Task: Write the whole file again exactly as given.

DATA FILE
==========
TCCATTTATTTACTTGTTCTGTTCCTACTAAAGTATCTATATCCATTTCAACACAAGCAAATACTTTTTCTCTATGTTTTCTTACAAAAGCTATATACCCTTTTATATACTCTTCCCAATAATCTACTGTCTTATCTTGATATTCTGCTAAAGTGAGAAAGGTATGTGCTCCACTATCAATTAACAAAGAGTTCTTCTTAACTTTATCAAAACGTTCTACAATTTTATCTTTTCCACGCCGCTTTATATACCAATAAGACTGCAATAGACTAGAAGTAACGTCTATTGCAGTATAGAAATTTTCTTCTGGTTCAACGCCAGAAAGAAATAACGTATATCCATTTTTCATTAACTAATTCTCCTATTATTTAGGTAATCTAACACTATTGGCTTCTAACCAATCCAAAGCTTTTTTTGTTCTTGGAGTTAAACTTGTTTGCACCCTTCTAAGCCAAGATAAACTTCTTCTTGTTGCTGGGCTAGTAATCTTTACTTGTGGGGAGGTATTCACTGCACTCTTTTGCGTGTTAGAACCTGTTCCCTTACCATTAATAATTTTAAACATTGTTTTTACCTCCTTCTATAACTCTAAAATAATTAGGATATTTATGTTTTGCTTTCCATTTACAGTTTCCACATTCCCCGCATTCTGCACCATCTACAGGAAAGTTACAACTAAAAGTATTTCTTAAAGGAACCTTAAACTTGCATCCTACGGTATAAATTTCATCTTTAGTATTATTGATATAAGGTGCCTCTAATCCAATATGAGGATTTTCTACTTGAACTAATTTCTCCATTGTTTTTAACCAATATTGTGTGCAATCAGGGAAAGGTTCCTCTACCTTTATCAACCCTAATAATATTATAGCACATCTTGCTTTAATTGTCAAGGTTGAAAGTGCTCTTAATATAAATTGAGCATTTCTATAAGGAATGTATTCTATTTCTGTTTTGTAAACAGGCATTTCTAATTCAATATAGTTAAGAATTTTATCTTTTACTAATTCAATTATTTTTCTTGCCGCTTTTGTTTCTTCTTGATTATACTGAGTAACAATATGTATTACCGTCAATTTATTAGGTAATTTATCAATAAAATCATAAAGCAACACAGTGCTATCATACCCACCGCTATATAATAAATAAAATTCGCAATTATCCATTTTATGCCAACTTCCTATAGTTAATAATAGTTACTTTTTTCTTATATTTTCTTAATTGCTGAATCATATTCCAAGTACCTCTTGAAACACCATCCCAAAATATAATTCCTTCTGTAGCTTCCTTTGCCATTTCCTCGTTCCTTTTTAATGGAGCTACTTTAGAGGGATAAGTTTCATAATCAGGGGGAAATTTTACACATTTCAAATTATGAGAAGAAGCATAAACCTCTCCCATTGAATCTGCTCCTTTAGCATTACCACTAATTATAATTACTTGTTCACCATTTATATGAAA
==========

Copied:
TCCATTTATTTACTTGTTCTGTTCCTACTAAAGTATCTATATCCATTTCAACACAAGCAAATACTTTTTCTCTATGTTTTCTTACAAAAGCTATATACCCTTTTATATACTCTTCCCAATAATCTACTGTCTTATCTTGATATTCTGCTAAAGTGAGAAAGGTATGTGCTCCACTATCAATTAACAAAGAGTTCTTCTTAACTTTATCAAAACGTTCTACAATTTTATCTTTTCCACGCCGCTTTATATACCAATAAGACTGCAATAGACTAGAAGTAACGTCTATTGCAGTATAGAAATTTTCTTCTGGTTCAACGCCAGAAAGAAATAACGTATATCCATTTTTCATTAACTAATTCTCCTATTATTTAGGTAATCTAACACTATTGGCTTCTAACCAATCCAAAGCTTTTTTTGTTCTTGGAGTTAAACTTGTTTGCACCCTTCTAAGCCAAGATAAACTTCTTCTTGTTGCTGGGCTAGTAATCTTTACTTGTGGGGAGGTATTCACTGCACTCTTTTGCGTGTTAGAACCTGTTCCCTTACCATTAATAATTTTAAACATTGTTTTTACCTCCTTCTATAACTCTAAAATAATTAGGATATTTATGTTTTGCTTTCCATTTACAGTTTCCACATTCCCCGCATTCTGCACCATCTACAGGAAAGTTACAACTAAAAGTATTTCTTAAAGGAACCTTAAACTTGCATCCTACGGTATAAATTTCATCTTTAGTATTATTGATATAAGGTGCCTCTAATCCAATATGAGGATTTTCTACTTGAACTAATTTCTCCATTGTTTTTAACCAATATTGTGTGCAATCAGGGAAAGGTTCCTCTACCTTTATCAACCCTAATAATATTATAGCACATCTTGCTTTAATTGTCAAGGTTGAAAGTGCTCTTAATATAAATTGAGCATTTCTATAAGGAATGTATTCTATTTCTGTTTTGTAAACAGGCATTTCTAATTCAATATAGTTAAGAATTTTATCTTTTACTAATTCAATTATTTTTCTTGCCGCTTTTGTTTCTTCTTGATTATACTGAGTAACAATATGTATTACCGTCAATTTATTAGGTAATTTATCAATAAAATCATAAAGCAACACAGTGCTATCATACCCACCGCTATATAATAAATAAAATTCGCAATTATCCATTTTATGCCAACTTCCTATAGTTAATAATAGTTACTTTTTTCTTATATTTTCTTAATTGCTGAATCATATTCCAAGTACCTCTTGAAACACCATCCCAAAATATAATTCCTTCTGTAGCTTCCTTTGCCATTTCCTCGTTCCTTTTTAATGGAGCTACTTTAGAGGGATAAGTTTCATAATCAGGGGGAAATTTTACACATTTCAAATTATGAGAAGAAGCATAAACCTCTCCCATTGAATCTGCTCCTTTAGCATTACCACTAATTATAATTACTTGTTCACCATTTATATGAAA